Here’s a scenario that may be familiar to families whose adult children receive federal or state benefits, and who are concerned with how various expenses can be covered without negatively impacting those benefits.

Consider this hypothetical: It’s the start of a new school year, and your young adult son with a disability is very interested in taking a course in graphic design at a school about 50 miles away. He also is eager to live .

If you are the parent or guardian of a child or an adult with special needs, the day-to-day demands alone can be overwhelming.  Thinking about the future can seem like mission impossible. When you consider how critical you are to the daily well-being of your loved one, how will you and your family ensure their future, especially if you are not there?  

The journey to get here has been challenging and rewarding. You couldn’t be prouder of your child for successfully navigating an educational system that simply wasn’t built for him or her. You are both grateful for the services and benefits that have made it possible to succeed. And, this isn’t the end. The next step may be college. Your child may feel ready to take the intimidating plunge of life away from home, but the unknowns are many. .

If you’ve ever been faced with managing the details of administering a deceased loved one’s estate, you appreciate how confusing and stressful the entire process can be.  You probably never told yourself, “I wish my relatives had done less planning.” In fact, the more detailed and thoughtful an estate plan is, the clearer and easier it will be to follow the individual’s wishes after death.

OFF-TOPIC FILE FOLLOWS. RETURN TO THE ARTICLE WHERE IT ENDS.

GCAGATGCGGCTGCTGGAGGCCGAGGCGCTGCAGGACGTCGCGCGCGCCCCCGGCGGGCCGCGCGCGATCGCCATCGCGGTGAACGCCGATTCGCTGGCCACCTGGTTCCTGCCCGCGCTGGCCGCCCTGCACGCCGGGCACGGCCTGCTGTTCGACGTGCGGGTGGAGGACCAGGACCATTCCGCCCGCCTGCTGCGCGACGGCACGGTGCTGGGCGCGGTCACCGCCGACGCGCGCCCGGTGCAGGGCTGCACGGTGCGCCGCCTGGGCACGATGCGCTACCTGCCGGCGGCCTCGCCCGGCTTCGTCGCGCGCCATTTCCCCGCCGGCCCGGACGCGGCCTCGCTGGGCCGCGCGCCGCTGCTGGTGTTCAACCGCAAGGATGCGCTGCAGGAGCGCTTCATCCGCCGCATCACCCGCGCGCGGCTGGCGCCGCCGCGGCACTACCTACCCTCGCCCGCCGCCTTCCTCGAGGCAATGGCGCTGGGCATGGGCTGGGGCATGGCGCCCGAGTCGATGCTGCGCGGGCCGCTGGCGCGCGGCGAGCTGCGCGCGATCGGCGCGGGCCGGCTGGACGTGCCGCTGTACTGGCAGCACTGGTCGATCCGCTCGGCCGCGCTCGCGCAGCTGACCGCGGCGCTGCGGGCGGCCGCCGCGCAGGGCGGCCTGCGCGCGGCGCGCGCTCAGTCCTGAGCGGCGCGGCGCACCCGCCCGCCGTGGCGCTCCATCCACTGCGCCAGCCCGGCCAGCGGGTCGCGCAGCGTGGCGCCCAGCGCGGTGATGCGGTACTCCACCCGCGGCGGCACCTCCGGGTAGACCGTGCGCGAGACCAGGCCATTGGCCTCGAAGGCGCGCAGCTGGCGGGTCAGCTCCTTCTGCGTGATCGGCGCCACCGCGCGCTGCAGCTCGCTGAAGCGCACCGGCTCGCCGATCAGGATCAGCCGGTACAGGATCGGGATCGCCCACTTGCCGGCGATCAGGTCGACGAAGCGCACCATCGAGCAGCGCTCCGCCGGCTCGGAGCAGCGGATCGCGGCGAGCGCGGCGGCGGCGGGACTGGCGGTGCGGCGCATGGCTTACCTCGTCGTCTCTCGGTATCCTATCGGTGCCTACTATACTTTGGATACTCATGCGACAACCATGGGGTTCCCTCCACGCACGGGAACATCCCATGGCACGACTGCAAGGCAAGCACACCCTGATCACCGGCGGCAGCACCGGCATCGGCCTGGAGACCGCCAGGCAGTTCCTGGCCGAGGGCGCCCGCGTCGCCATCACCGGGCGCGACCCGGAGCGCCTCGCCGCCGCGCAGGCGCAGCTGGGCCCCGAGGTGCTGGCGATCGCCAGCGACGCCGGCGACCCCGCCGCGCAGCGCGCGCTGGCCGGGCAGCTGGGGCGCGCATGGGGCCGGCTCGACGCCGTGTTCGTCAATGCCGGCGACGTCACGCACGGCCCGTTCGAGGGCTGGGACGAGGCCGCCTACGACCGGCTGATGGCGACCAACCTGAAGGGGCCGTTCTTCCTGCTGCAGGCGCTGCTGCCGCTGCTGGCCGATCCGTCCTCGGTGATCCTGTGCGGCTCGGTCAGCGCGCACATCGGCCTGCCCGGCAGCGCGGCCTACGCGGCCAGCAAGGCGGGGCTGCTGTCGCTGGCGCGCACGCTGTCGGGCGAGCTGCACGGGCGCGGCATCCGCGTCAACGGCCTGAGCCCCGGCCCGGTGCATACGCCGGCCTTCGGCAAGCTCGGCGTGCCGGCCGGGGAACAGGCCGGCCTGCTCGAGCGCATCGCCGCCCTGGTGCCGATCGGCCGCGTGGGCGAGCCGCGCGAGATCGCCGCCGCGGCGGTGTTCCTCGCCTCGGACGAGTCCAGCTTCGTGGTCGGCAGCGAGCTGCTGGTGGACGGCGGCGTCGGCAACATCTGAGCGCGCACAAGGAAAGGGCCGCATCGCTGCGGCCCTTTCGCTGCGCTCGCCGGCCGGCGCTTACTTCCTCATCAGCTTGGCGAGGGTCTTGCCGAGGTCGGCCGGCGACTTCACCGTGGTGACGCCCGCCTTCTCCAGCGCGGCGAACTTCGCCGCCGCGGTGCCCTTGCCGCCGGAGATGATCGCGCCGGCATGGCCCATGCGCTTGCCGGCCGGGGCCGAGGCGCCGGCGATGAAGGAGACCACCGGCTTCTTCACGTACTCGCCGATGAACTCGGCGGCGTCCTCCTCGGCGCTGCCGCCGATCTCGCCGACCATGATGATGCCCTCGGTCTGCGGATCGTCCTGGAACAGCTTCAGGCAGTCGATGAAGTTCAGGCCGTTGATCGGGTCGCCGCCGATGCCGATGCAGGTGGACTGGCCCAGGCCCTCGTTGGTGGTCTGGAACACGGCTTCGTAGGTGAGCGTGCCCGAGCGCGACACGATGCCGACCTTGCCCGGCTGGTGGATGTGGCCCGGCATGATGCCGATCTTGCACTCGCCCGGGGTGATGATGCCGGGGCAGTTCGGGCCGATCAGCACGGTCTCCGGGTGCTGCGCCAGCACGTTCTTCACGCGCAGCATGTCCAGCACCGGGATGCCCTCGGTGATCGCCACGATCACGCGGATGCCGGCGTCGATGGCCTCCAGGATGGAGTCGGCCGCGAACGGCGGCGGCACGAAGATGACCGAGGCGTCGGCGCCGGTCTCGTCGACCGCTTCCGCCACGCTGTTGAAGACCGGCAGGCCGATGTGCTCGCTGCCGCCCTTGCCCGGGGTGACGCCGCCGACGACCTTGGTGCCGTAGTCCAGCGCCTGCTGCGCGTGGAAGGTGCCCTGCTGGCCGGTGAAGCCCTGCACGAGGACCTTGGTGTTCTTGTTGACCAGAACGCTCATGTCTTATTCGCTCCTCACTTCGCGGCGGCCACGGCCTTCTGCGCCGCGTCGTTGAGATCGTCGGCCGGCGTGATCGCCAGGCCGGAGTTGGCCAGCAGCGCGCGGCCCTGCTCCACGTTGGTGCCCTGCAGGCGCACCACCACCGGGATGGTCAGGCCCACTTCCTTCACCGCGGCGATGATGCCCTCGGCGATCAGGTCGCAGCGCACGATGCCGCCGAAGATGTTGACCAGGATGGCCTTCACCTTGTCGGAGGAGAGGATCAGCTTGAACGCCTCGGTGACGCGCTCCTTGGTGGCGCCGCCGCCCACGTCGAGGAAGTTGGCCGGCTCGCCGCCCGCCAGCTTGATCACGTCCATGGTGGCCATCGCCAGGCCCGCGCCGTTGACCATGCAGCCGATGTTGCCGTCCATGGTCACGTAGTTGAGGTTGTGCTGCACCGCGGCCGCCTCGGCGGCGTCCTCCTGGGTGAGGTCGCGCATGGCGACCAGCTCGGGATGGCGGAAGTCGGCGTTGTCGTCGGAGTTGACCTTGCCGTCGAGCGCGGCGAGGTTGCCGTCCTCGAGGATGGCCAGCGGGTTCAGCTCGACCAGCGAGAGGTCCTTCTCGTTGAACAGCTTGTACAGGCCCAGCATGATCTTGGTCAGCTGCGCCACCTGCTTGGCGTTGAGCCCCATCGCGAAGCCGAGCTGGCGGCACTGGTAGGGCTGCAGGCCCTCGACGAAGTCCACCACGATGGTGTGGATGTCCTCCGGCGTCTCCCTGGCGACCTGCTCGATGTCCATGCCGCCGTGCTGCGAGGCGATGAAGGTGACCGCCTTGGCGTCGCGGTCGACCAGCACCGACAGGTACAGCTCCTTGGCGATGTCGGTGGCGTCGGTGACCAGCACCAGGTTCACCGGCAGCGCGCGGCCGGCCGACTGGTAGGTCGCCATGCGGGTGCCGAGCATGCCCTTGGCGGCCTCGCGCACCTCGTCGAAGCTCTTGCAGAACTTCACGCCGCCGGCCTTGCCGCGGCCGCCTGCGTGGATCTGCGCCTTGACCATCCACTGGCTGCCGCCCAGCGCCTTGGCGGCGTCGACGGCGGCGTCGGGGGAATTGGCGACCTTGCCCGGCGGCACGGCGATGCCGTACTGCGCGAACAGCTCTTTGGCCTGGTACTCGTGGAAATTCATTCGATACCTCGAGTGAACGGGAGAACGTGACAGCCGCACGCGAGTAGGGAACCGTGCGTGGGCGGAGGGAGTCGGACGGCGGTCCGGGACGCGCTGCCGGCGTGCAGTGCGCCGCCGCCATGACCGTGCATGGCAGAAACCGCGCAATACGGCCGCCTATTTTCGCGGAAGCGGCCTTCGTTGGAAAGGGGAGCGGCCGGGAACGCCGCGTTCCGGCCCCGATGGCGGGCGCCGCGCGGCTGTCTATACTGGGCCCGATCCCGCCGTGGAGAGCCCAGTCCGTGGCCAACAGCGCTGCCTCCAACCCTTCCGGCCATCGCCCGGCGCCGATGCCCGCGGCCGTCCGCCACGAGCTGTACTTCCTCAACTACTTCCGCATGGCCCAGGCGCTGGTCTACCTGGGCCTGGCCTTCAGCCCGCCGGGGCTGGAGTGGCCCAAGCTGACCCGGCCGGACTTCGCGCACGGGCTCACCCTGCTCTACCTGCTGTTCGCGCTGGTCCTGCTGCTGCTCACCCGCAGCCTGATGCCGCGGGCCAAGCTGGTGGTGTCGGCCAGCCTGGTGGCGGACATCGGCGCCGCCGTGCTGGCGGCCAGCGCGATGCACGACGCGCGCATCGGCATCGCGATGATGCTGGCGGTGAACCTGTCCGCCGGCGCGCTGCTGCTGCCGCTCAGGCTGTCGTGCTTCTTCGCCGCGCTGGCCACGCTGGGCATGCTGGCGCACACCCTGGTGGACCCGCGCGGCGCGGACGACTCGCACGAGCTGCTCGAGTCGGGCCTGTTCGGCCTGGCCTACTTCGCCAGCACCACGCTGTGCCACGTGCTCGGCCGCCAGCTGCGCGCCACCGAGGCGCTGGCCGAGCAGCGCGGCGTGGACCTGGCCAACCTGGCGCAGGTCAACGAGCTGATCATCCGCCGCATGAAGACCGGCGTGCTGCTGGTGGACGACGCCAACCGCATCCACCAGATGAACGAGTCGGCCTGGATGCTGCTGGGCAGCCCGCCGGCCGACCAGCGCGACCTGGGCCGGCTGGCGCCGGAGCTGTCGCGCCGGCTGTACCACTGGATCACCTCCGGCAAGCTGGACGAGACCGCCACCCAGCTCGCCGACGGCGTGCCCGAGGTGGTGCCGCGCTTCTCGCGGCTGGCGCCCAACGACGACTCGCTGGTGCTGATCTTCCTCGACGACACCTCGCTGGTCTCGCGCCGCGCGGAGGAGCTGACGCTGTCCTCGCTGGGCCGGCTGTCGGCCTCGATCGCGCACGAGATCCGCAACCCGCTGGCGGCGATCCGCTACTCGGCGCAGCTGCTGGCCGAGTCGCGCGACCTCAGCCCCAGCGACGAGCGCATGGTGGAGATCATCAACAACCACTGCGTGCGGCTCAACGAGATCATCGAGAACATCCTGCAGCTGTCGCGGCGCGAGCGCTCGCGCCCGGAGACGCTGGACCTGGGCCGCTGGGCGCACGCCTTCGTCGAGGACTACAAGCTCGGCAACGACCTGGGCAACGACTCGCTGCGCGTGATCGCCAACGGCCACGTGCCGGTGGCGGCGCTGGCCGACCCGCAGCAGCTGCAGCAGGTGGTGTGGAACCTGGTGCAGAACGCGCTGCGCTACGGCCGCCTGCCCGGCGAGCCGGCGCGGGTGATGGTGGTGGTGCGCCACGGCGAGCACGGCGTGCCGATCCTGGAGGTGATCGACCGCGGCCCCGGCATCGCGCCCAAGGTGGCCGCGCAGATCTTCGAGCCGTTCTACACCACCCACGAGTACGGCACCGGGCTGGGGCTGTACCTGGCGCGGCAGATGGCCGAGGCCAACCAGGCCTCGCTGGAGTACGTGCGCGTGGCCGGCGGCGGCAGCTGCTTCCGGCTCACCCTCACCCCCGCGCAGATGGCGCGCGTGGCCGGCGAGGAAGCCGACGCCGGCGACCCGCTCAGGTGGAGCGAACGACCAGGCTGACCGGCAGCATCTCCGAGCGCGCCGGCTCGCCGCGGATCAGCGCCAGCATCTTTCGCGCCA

As a parent or guardian of a child with special needs, you’ve meticulously planned and provided for your child’s educational and care needs.  Then, one day, it hits you. All too quickly your child is a teenager on the cusp of adulthood. What does life look like as your child enters those adult years? The answer will depend heavily on how you and your child plan for that future. Transition planning for life after school takes careful thought .

 

 

Age 26

Parents of a child with special needs continually look for ways to enrich the quality of their child’s life and ensure his or her future health and wellbeing.  These goals can be achieved using a variety of planning tools, some of which are driven by whether the child’s disability either arose before age 26 or is expected to continue past that age.

 

 Age 22 is relevant because there are many public benefit programs that require proof that a person’s disability arose before reaching age 22 in order to establish eligibility. 

While it may be tempting to toss or destroy yellowing medical records and other papers because they're more than three, seven, or 37 years old, you should resist the urge to purge, since it may be impossible to recreate the records years later!  Professionals who .

 

Age 21

NEWER
1 2

Attorneys
Ann N. Butenhof, CELA
Judith L. Bomster, Esquire
Judith K. Jones, Esquire

Paralegals
Sonia Gianitsis
Renee Lubinski, EA

Administrative Staff
› Denise M. Aiken – Executive Assistant/Office Manager
› Caitlin M. Nelson – Receptionist
› Debra Doyon  Accounting Manager
› Natasha Winslow - Clerk